Keeping It Real, mental health, substance abuse

My Sober Curious Journey

Have you heard phrases like “sober curious” or “gray area drinking”? Or maybe you’ve heard of or even participated in something like “Dry January” or “Sober September”? According to Forbes, demand for alcohol free beverage options is projected to increase by 31% by 2024. This comes after we saw an increase in alcohol consumption in 2020 related to the pandemic and lockdowns. Many people found themselves using alcohol as a coping mechanism. When life and routines started to look more normal, a lot of those people took a closer look at their relationship with alcohol. Some defined it as “gray area drinking” – it wasn’t healthy, but it also wasn’t alcoholism.

I would define myself as one of those “gray area drinkers”. If you ask any of my friends, they’d tell you that I had a healthy relationship with alcohol. I didn’t drink often, and I didn’t always get drunk. Not all of my friends knew that I sometimes used alcohol as a coping mechanism. Not all of my friends saw me get drunk. My friends that saw “Drunk Megan” thought I was funny and friendly. I saw myself as loud and obnoxious. I made decisions that I would not make if I hadn’t been drinking.

In January 2020, I tried the Dry January challenge with some of my friends. I even extended my alcohol free month into several months, and didn’t have alcohol again until May 2020. I did take a step back and look at my relationship with alcohol, but I didn’t find enough reason to completely quit drinking. I had decided that I was okay with the moderation I was using and that it wasn’t really a problem.

That summer and fall I faced a lot of personal challenges. My husband and my dad both spent time hospitalized, and they both ended up needing surgery at the end of 2020. My mental health was in dire need of extra help, but I didn’t really figure that out completely until February of 2021. In October of 2020, my childhood friend’s husband and daughter were killed by a drunk driver. This hit me harder than I expected it to. I made the decision to quit drinking, for good, and I threw away all of the alcohol in my house.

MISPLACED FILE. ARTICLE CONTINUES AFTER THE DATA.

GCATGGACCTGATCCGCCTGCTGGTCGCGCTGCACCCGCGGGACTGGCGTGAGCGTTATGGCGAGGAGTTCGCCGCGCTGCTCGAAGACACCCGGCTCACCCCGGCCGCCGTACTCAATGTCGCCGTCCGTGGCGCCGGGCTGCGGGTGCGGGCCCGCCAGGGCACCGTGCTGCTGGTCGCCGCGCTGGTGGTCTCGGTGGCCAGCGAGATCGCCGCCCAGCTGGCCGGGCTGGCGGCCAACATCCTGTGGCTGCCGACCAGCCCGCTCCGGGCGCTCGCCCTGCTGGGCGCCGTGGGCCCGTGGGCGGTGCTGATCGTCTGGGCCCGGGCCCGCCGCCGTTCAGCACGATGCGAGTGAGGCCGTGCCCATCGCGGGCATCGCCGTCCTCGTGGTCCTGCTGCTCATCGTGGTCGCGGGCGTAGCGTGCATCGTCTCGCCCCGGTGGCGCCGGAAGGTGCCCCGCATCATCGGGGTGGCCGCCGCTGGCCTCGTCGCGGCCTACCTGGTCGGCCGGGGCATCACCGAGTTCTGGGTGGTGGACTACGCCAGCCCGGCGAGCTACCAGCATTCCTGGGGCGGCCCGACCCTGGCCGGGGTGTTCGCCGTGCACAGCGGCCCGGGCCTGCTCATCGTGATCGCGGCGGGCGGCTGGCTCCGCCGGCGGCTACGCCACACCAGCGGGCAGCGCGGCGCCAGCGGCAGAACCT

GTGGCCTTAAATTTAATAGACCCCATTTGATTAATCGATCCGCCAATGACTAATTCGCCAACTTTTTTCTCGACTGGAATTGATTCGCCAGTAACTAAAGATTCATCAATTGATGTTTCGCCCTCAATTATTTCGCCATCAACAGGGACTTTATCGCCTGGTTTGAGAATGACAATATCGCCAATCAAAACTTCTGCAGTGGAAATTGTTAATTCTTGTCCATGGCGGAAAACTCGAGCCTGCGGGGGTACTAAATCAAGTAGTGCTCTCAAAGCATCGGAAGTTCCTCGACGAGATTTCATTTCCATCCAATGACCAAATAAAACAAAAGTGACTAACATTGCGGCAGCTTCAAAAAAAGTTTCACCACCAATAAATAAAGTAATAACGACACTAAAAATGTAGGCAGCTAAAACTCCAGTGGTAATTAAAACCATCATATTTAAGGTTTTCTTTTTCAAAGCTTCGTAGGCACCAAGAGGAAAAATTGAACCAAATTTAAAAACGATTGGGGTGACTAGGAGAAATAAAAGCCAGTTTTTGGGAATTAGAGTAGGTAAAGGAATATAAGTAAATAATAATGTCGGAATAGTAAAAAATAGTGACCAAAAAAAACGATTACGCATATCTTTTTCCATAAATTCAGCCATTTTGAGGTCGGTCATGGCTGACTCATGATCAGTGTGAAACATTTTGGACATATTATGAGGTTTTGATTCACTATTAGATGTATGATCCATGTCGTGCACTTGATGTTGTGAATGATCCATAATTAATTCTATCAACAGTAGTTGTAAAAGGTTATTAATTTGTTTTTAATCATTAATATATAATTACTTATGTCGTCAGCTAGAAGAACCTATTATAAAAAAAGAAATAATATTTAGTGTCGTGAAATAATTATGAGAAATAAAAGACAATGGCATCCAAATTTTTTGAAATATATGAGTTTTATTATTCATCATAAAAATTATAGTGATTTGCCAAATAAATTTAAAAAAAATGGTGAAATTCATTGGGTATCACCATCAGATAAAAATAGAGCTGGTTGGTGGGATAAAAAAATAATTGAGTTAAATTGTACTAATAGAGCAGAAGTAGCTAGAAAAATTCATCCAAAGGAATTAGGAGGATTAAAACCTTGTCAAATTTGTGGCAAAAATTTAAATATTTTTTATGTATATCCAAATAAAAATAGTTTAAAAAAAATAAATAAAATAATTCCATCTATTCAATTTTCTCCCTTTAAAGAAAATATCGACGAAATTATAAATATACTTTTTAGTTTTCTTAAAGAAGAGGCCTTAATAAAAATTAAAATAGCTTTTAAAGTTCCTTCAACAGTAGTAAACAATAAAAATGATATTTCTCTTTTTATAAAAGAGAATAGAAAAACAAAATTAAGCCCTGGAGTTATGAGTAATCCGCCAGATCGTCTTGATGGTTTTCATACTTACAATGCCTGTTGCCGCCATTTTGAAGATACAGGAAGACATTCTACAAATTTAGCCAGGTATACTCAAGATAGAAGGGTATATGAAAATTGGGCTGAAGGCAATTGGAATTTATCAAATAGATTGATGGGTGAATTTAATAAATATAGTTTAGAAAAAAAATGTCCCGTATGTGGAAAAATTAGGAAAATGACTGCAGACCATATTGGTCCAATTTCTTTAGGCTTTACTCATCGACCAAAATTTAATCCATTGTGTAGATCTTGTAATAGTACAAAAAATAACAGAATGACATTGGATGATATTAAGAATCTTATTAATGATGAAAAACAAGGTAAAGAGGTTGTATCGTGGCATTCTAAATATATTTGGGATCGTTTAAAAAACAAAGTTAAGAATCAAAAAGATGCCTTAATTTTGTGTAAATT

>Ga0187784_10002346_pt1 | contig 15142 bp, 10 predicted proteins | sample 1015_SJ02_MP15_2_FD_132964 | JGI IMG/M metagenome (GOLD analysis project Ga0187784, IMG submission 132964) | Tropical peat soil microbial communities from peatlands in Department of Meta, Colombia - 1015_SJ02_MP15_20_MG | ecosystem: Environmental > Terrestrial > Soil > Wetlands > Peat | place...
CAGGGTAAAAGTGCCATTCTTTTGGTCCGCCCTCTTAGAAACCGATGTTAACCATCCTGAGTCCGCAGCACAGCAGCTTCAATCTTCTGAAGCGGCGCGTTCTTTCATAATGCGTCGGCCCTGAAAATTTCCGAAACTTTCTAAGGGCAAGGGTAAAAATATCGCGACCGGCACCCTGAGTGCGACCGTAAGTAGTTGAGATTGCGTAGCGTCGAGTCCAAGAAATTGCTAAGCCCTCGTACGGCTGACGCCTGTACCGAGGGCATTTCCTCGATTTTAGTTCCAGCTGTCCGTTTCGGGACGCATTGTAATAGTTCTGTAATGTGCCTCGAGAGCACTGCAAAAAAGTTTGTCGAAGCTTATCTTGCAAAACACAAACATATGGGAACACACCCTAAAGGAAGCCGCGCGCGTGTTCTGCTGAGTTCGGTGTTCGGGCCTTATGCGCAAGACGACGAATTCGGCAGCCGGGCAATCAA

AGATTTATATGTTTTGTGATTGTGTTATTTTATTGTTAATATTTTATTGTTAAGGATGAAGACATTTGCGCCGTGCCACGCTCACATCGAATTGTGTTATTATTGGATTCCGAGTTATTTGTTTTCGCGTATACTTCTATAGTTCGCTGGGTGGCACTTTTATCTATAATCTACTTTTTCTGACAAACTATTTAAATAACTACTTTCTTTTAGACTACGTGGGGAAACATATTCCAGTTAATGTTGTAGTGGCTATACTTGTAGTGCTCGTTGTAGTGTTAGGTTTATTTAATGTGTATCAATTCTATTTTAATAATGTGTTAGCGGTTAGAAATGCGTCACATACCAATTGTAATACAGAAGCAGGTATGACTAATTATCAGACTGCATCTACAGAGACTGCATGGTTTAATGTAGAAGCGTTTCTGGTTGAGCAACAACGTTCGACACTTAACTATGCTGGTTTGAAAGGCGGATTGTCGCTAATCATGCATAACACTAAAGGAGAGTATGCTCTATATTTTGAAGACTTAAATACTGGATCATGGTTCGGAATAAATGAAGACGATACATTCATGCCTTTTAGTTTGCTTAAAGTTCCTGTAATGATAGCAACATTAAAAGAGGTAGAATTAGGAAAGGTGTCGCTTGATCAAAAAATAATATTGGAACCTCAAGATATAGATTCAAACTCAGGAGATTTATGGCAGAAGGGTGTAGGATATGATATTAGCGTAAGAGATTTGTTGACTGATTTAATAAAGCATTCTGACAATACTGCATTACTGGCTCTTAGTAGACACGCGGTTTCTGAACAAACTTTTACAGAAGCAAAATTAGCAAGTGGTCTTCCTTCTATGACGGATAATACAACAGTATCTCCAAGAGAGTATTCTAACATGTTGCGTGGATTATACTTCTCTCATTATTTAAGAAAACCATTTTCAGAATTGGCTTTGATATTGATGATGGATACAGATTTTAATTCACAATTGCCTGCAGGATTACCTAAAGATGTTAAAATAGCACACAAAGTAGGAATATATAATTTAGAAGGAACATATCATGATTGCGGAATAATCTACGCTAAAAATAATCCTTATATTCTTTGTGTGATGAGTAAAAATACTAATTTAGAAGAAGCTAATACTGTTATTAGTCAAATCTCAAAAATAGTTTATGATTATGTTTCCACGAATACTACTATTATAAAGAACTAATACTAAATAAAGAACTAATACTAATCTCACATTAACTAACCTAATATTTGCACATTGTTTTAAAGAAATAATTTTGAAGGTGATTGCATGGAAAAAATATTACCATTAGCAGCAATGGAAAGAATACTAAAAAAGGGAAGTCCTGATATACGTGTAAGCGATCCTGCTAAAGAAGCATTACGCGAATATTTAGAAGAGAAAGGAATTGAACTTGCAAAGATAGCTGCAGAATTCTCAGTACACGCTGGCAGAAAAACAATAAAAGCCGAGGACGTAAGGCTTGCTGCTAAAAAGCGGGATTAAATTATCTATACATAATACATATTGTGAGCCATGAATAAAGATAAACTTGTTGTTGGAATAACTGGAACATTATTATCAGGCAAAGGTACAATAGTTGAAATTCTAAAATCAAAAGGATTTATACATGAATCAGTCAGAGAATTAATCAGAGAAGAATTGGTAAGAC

At some point I talked to my mom about all of this. My mom celebrated 23 years of sobriety in February 2021, around the time that I hit my breaking point and finally sought out medication to treat my depression. She admitted to me that when my friend’s husband and daughter were killed that she had wanted to drink. I found it so interesting how it impacted us so differently.

On April 9th, 2021, I went out to a local bar/restaurant with my coworkers to celebrate one of them retiring. I had picked up my coworker and drove her since I wouldn’t be drinking and would in fact be celebrating 6 months alcohol free the next day. During the party, I got a call from my dad. I didn’t pick up the first time, figuring if it was something important he would text me or leave a message. He called again and I knew something was wrong, but I didn’t expect to hear what he was about to say: “Your mom died.”

The death of my mother has certainly impacted my desire to stay alcohol free. Now I have even more reason, to honor her memory, on top of all of the other reasons why I feel so much better without alcohol in my life. I have recently experimented with making fun alcohol free cocktails, including a holiday virgin Sangria that was a big hit with my family on Thanksgiving, and a beautiful No Tequila Sunrise that was Instagram photo worthy. There really is not much I miss about drinking – I do miss some of the fun drinks and flavors of alcoholic beverages, but fortunately there are a lot of other people out there like me and there are more and more recipes and options to make fun alcohol free beverages.

I am proud to say that today I am 416 days alcohol free, and I hope to keep this “dry spell” going.

Leave a Reply

Fill in your details below or click an icon to log in:

WordPress.com Logo

You are commenting using your WordPress.com account. Log Out /  Change )

Google photo

You are commenting using your Google account. Log Out /  Change )

Twitter picture

You are commenting using your Twitter account. Log Out /  Change )

Facebook photo

You are commenting using your Facebook account. Log Out /  Change )

Connecting to %s